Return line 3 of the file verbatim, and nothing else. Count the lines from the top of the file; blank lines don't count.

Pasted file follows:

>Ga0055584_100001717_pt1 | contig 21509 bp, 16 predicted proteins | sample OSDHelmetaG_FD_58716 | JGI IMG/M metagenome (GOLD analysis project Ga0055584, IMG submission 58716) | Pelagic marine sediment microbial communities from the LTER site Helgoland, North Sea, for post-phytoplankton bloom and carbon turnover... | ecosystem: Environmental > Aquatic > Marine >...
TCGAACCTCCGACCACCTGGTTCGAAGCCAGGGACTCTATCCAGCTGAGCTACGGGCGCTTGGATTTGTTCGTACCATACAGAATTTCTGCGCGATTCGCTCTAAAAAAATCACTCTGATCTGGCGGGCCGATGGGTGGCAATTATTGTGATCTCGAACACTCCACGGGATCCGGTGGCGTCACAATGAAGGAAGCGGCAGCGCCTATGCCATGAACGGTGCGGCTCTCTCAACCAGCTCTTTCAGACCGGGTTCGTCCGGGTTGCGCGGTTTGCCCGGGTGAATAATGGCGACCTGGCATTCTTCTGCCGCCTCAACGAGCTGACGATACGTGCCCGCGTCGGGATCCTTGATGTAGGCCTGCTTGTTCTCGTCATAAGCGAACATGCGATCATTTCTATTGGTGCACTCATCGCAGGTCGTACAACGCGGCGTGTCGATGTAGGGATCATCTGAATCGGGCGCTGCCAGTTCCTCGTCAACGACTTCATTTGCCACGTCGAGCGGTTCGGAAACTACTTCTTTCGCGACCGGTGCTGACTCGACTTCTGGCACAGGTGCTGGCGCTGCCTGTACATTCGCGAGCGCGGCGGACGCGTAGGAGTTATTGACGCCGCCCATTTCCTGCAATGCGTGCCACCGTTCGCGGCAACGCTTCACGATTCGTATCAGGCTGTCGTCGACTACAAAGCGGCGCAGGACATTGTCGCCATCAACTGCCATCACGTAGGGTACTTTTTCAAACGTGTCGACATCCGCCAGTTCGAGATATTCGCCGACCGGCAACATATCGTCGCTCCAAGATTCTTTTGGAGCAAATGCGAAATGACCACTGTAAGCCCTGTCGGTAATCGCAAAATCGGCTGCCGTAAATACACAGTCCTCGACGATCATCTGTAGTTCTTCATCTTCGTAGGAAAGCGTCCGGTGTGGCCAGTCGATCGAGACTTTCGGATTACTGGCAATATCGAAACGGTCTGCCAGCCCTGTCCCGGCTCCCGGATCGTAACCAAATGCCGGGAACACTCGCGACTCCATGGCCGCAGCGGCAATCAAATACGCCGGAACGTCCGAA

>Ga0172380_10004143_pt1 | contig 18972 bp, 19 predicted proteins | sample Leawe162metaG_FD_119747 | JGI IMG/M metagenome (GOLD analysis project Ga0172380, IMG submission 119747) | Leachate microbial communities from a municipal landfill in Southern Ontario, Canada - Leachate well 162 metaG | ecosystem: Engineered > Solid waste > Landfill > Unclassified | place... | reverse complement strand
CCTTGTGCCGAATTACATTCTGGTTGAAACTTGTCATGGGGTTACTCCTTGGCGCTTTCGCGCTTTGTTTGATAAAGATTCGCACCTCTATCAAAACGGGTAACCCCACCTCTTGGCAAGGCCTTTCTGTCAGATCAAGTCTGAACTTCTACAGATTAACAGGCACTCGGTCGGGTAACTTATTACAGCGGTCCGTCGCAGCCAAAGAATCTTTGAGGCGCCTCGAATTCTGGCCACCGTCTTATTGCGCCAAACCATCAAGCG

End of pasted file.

>Ga0172380_10004143_pt1 | contig 18972 bp, 19 predicted proteins | sample Leawe162metaG_FD_119747 | JGI IMG/M metagenome (GOLD analysis project Ga0172380, IMG submission 119747) | Leachate microbial communities from a municipal landfill in Southern Ontario, Canada - Leachate well 162 metaG | ecosystem: Engineered > Solid waste > Landfill > Unclassified | place... | reverse complement strand